Abstract TP155: Cognitive Impairment in Mild Stroke

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Abstract

Background: Cognitive symptoms are easily overlooked despite its effect on quality of life after stroke. In patients with minimal physical residual symptoms, the true burden of cognitive impairment is unknown.

Objective: To evaluate the risk factors and burden associated with cognitive impairment after mild stroke.

Methods: A retrospective observational cohort study of 56 patients (51 ischemic, 5 hemorrhagic) evaluated at the stroke clinic between July 2016 and June 2017 was performed. Patients completed a questionnaire including demographics and history including previously known cognitive impairment. Cognition was evaluated with the Montreal Cognitive Assessment Score (MOCA).

Results: The median age of the group studied was 61.5 years. Sixty-six percent (66.1%) patients were men and 76.8% Caucasian. The median discharge NIH score was 1. This study group did not have a previous diagnosis of dementia. About 4% (n=2) of patients presented to clinic <6 weeks, 71.4% (n=40) 6-12 weeks, 17.9% (n=10) 12-24weeks and 7.1% (n=4) >24 weeks from discharge. Cognitive assessment at the stroke clinic after discharge identified 19.6% patients with mild impairment, 16.1% with moderate impairment and 14.3% with dementia. MOCA scores were lower in those greater than 65 years of age (p=0.022), living in facilities post-stroke (p=0.007), have history of stroke and diabetes mellitus (p=0.011, 0.019). Education level did not show significant difference in MOCA scores (p=0.283). Those who were employed prior to their stroke have a higher MOCA score compared to those who were unemployed (p=0.001). Of those previously working, 50% were able to return to work and this group had higher MOCA scores (p=0.011). Of those who stopped driving, 19.6% was due to cognitive concerns.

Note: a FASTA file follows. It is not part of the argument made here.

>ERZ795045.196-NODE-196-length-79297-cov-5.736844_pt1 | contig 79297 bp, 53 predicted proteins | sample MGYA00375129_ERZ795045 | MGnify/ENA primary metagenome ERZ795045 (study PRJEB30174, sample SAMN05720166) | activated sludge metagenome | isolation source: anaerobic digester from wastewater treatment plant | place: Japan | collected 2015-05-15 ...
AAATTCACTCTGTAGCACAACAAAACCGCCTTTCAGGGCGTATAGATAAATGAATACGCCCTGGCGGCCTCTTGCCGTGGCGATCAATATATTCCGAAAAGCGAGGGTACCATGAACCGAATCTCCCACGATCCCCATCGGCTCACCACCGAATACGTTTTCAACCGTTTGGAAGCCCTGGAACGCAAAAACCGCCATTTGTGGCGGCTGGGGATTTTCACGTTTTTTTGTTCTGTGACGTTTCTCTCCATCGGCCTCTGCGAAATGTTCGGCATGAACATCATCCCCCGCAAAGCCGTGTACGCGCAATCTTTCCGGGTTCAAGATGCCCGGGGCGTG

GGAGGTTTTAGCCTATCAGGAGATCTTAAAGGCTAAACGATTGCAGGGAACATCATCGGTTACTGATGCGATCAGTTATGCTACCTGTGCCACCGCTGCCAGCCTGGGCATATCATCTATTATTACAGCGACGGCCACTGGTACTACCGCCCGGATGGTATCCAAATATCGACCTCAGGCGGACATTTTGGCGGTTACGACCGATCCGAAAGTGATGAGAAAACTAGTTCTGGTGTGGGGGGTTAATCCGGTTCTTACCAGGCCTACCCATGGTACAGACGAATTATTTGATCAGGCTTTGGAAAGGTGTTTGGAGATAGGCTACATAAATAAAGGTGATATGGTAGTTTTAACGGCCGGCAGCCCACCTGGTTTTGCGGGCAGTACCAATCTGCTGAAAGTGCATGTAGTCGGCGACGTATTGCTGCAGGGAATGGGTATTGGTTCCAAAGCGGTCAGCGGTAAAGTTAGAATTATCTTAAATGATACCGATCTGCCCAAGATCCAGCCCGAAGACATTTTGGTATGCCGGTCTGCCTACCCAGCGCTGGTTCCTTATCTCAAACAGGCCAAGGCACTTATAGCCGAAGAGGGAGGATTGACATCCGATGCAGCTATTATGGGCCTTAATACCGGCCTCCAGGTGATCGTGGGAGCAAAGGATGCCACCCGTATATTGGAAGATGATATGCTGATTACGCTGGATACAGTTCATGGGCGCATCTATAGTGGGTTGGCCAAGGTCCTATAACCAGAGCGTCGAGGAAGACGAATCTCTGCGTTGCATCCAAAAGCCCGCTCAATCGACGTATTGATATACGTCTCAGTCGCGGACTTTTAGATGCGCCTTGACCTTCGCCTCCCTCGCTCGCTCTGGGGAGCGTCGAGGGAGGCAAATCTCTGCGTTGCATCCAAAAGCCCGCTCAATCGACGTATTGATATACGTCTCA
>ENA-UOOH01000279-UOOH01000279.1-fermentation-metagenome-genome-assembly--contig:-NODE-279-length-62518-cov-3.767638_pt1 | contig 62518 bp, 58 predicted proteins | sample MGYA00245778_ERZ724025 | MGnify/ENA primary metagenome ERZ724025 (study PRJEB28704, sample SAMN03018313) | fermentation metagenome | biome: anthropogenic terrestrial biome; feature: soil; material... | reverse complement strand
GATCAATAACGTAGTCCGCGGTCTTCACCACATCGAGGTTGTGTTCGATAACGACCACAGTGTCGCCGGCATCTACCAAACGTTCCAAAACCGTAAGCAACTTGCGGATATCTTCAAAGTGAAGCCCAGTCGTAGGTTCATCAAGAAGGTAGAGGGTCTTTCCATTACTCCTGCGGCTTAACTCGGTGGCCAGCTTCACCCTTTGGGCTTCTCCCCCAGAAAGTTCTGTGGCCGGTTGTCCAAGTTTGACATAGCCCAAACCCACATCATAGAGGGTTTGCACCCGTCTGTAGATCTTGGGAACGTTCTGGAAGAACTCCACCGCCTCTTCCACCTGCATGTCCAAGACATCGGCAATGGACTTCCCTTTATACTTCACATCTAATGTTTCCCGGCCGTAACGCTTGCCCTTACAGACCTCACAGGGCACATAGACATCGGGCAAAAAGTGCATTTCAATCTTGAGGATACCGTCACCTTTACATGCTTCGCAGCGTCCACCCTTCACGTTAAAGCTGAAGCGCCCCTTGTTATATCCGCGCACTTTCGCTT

Conclusion: In our study, about 50% of the mild stroke patients were found to have some degree of cognitive impairment. Factors that may suggest a higher risk for cognitive impairment after stroke include those age greater than 65, history of stroke and diabetes, unemployment and living in a facility. Post-stroke cognitive impairment was found to be associated with inability to return to work and drive. Since cognitive impairment can impact life quality, screening even in mild stroke could be beneficial.

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